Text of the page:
Start by Doing Less

To help you make headway with your academic work why not try a different strategy this year. Rather than trying to do it all, which means having to work longer hours, wouldn't things be so much easier if you just had less on your to do list?

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It's perfectly acceptable in academia to work every hour under the sun and while sometimes you need to, it shouldn't be our everyday norm. There are successful academics out there (hopefully myself included) who believe a successful career does to not have be at all costs. So, my recommendation to you - as you begin your New Year - is to make peace with fact the you are not going to get everything done - why would you even want to? After all, only twenty percent of your working week is where the most valuable stuff happens.

Remove One Thing

This January and beyond take a look at your to do list and remove one thing. It could be anything, just one task that you can let slide. At best remove the task and just never do it. That's a little more headspace and attention you now have available for something more valuable. If removing a task completely is nye on impossible then try my two other routes. Defer it - perhaps it's not critical or important and you could tackle it some other time - does it really have to be done this week or next? Even if it means going to the trouble renegotiating a deadline it's worth a try to give you a little more breathing room. Alternatively, try an even better one... outsource it. I mean... get someone else to do it - this could be a virtual personal assistant - google them - there are even ones for academics. We also offer this service here at Dr Sam Lynch (emails us to find out more). Basically, if you need help with time-consuming tasks like transcribing, data entry, booking conference trips, writing up minutes or those which take you away from your most valuable work, then reach out to virtual assistant. There are also cloud based automated tools for lots of things like transcribing - all of which can save you precious minutes. Outsourcing is also great when you can find someone who is better placed to do that task within a team or externally. Send it on but be collegiate and repay the favour in turn.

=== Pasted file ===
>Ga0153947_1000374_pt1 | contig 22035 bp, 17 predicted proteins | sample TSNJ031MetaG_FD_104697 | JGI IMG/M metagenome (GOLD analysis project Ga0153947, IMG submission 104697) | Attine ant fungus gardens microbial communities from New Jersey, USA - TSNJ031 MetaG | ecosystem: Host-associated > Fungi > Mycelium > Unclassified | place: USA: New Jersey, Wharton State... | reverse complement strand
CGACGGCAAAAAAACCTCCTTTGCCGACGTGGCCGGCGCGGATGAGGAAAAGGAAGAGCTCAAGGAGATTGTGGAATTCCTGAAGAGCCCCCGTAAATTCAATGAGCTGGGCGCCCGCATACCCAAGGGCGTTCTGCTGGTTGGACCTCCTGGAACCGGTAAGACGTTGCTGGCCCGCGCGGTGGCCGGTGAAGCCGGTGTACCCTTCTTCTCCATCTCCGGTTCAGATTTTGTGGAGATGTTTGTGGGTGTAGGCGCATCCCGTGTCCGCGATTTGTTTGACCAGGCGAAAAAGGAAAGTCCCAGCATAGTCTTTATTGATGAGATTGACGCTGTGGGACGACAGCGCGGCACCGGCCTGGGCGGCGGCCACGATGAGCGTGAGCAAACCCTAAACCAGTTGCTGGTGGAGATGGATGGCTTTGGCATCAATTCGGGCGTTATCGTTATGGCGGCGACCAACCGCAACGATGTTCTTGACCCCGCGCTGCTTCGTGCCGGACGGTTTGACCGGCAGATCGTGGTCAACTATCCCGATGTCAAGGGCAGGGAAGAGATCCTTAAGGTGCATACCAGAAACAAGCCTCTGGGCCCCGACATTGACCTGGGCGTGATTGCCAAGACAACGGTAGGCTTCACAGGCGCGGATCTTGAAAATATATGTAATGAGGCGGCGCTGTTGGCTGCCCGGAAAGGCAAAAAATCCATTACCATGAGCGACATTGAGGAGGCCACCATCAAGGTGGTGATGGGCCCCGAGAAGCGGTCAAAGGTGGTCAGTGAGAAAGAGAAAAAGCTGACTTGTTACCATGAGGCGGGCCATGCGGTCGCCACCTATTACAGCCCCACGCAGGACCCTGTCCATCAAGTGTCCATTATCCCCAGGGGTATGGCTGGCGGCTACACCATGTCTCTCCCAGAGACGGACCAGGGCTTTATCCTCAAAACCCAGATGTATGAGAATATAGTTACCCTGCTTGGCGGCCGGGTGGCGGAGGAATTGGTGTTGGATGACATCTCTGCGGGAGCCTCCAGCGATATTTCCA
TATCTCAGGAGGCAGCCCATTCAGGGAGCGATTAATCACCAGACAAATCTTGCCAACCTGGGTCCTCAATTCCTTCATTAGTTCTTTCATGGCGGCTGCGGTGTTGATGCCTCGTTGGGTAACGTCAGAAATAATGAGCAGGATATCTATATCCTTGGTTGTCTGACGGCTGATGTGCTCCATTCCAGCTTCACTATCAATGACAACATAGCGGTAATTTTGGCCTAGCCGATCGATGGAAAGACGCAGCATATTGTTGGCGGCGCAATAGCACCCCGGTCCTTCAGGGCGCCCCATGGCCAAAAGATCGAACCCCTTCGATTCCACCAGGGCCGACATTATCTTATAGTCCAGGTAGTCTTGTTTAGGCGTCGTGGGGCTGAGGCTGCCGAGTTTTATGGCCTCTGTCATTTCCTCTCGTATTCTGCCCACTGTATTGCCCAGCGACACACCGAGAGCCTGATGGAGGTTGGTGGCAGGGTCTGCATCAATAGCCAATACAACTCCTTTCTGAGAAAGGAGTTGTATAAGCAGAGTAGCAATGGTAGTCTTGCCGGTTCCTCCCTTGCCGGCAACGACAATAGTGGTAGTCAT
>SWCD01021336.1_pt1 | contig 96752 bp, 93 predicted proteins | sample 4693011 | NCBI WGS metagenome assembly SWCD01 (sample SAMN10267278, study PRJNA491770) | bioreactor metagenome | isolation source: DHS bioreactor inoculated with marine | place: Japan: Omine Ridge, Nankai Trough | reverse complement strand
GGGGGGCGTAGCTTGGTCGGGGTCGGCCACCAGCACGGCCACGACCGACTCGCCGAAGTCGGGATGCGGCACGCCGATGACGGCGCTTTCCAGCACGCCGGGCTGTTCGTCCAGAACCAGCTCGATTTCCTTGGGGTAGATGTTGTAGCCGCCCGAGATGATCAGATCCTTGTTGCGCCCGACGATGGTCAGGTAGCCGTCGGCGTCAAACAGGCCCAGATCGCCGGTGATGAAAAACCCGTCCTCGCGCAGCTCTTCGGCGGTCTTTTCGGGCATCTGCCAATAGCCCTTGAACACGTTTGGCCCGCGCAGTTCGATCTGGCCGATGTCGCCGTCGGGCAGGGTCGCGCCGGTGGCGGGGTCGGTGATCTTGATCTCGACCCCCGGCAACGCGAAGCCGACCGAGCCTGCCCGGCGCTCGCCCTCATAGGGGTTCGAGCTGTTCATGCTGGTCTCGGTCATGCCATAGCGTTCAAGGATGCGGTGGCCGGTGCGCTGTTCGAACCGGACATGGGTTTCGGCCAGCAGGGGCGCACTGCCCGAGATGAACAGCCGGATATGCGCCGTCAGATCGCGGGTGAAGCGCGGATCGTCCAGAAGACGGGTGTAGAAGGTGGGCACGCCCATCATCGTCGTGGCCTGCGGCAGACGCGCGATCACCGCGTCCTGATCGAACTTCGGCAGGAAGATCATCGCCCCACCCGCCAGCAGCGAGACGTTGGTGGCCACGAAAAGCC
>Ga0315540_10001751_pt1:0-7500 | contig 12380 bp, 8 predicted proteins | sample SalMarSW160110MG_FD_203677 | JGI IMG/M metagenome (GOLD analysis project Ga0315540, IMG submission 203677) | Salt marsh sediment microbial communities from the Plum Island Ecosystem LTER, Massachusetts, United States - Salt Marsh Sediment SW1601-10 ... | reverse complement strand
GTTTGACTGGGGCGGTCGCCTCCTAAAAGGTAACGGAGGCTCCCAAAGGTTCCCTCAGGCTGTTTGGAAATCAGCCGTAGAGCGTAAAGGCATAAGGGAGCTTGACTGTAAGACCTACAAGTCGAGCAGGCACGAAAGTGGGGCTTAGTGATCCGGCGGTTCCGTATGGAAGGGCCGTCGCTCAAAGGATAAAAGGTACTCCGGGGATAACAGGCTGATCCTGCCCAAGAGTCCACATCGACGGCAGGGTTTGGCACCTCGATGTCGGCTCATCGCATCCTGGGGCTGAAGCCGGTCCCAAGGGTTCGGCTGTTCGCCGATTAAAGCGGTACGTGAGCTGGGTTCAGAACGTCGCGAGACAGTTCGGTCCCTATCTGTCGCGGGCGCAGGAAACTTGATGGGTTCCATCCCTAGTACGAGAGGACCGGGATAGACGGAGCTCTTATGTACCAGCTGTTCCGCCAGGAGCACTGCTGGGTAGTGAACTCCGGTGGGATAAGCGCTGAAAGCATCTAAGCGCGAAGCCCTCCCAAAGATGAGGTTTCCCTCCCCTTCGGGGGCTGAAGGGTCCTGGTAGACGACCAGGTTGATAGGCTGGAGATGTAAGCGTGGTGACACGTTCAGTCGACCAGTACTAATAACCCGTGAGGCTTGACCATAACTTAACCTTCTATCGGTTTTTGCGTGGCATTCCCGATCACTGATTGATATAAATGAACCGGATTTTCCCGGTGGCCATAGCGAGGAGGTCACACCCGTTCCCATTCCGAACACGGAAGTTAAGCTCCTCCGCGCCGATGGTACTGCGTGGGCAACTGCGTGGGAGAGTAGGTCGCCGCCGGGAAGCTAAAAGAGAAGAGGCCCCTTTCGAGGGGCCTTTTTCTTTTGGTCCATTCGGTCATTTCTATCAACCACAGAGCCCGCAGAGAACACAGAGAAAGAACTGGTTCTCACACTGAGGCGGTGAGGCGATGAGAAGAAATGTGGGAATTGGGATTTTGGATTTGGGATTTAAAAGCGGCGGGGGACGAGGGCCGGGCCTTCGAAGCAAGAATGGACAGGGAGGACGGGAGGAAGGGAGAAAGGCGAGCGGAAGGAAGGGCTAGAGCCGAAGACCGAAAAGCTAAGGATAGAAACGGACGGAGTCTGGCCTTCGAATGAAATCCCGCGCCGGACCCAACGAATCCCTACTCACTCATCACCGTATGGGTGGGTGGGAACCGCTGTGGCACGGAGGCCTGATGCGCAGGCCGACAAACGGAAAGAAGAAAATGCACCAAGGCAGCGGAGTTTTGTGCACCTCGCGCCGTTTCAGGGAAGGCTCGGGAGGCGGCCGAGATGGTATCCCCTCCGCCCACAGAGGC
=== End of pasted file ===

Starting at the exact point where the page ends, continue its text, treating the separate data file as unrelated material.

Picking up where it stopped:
Delay your response

This year when a new project appears don't rush in to say yes. Sit on that opportunity for at least 24 hours. This way you can think through if the project is worth your time and attention. Don't be scared to say no. And when you do say no to a project stick with your decision - no regrets, no wondering what might have been ... just make your decision and move on.


Email

This is a scenario we are all too familiar with. You take your annual holiday or return from an extended break only to find your inbox flooded. You need to start from zero. Take all of that stuff you have accrued in your inbox over the holiday season and move it to a new folder called "When I Can". This means you can commence your return from leave with a shiny fresh inbox with minimal emails clogging your headspace. As and when you have time dip into that when I can folder. If something is important people will call you and if you've missed something take the risk that 9 times out of 10 it will be nothing too scary and might even be handled before it reaches you as a problem. Give it a try - it's one of the best tips I have come across for email.


Drop a project

Yes, you heard me right. Don't set yourself up for failure. Sometimes you need to cut ties with one task or project that is dragging on and not being realised. It might just be the thing that gives you a fighting chance at completing the other valuable endeavours on your list. You can always pick it up some other time but you need to be realistic and honest with yourself.


So there you go, a few tips to get your working week running a little smoother. Let me know how these tips work out for you.


Dr Sam Lynch - is a researcher, consultant and head of department focusing on consumer decision-making and omnichannel fashion retail. Sam is also a coach helping academics to work smarter through her blog and workshop series. You can find out more by visiting the drsamlynch.co.uk homepage or reach out via twitter @drsamlynch

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